OWhether or not it was prescription sports bras that led the Lionesses to victory on Sunday night, the term remains “a new and underreported phrase for many women who play sports or exercise,” says Priya Downes, founder of sustainable underwear brand Nudea.
A step up from a regular bra fit, a “sports bra prescription” is comparable to the kind of gait analysis you might get when shopping for a running shoe : watch how a player moves, then match them with the right type and size of bra. In the case of England-winning striker Chloe Kelly, it appears to be a Nike Dri-Fit Swoosh, which she plans to frame.
When shopping for sports bras, most of us tend to choose the standard compression type. Designed to prevent movement by flattening the breasts and bringing them closer to the body, they come in a range of sizes” but are not designed to have a perfect fit, so [it’s not surprising] a lot of professional sportswomen have their sports bras fitted,” Downes adds. “It’s just that we don’t normally see them on the big screen.”
The Lionesses had access to ‘breast biomechanics’ Prof Joanna Wakefield-Scurr and the English Institute of Sport; instead of that kind of access, here are five ways to get the next best thing to a prescription sports bra
Get equipped more than once
“To get the right size, your best bet is to try on as many as you can,” says Downes. “Your breasts are continually changing. Most of us go through six different sizes in our lifetime. It’s worth fitting in throughout your life rather than staying with the same size forever. Bras compression pants are made from a thick microfiber, so “they’re designed to cover part of your ribcage as well as your breasts, and they’re incredibly stretchy, which is good if your breasts change,” but sometimes adds she, “we need something a little more adapted to our own morphology”.
Don’t just follow your traditional bra size
“It’s not necessarily a question of cup size,” advises Bravissimo fitting expert Laura Franklin. Downes, meanwhile, says 80% of the support comes from the backband — the fitted strip of fabric that goes under your breasts. It’s the most important part of a sports bra, “so making sure it fits properly is key to avoiding injury and minimizing movement,” she says. “If it feels a little tight, bordering on uncomfortable, then this is the right size.”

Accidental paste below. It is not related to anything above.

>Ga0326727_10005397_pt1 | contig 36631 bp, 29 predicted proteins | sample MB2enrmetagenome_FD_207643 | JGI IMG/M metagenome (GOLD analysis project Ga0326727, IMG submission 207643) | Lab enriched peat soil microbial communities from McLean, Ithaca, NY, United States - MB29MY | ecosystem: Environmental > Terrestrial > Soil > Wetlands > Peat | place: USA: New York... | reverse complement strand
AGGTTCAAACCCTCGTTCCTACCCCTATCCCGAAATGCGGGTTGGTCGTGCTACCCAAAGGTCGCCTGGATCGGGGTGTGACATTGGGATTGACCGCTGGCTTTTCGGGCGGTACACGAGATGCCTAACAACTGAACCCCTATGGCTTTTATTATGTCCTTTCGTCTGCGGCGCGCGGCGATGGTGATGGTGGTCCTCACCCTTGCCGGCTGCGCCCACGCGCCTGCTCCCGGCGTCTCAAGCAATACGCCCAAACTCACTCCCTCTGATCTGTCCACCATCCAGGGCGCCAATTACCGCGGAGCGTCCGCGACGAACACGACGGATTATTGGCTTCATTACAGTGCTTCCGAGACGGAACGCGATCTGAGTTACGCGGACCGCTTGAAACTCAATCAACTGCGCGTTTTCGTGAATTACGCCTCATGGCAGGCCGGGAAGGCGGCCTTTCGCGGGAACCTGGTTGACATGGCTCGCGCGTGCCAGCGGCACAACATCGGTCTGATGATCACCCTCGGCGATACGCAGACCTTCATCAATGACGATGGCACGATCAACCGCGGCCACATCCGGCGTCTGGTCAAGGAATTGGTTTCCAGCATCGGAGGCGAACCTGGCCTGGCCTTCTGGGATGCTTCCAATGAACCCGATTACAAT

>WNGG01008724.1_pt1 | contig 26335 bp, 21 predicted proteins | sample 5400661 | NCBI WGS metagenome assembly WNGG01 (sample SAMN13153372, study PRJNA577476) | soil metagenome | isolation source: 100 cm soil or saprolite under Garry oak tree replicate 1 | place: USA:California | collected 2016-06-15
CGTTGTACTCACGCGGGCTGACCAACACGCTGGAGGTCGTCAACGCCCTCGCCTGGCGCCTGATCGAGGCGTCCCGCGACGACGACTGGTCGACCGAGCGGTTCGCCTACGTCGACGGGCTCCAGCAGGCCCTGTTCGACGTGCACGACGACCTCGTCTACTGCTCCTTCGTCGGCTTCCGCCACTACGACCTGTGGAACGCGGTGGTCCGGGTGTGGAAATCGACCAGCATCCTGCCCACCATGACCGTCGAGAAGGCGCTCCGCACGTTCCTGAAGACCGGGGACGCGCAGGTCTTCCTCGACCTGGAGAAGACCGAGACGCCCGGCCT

Consider adjustable straps
“They’re surprisingly hard to find on a sports bra, and you definitely won’t see them on a regular basis. [compression] nice, but if you have a fuller bust or a small back and a big bust, it’s definitely worth looking for a bra with them,” says Downes. The focus is on comfort, as well as support. “They shouldn’t dig in, because they shouldn’t support the weight of the breasts,” she says. Likewise, if you get red marks when you take it off, “it’s the wrong size too.”
Choose a bra that suits your form of exercise
“What works for something high-impact like soccer or running may not be necessary for something like yoga or pilates,” says Downes. Most sports bras are made with microfibers and synthetic fabrics, which wick away sweat better than slow-drying cotton. But wicking away sweat isn’t the priority with something like pilates. “You don’t need industrial-grade stretch microfiber; you just want a little bit of giving,” she said. Franklin recommends something soft with a wrap-around front and thinking in terms of light support rather than, say, binding. Downes suggests ribbed cotton, or Tencel, which is a bit stretchy. “Nobody wants to be uncomfortable doing a downward dog.”
Even women with small breasts should wear one
“Bras are necessary for all women, regardless of cup size,” says Charlotte Morgan, senior womenswear designer at independent sportswear brand AYBL. “Without the right support, the ligaments in your breasts can stretch and over time be susceptible to irreversible damage.”
Can you wear two bras instead?
Arrived on the field but you forgot your sports bra? “I mean, you could double up and wear two bras together, if that were possible for you,” says Downes. “But again, it depends on the fit.” If one of them is an underwire, forget it: “Underwires are going to inhibit your performance,” says Morgan. Downes agrees: “Two wrongs don’t make a right, and the same goes for ill-fitting bras.”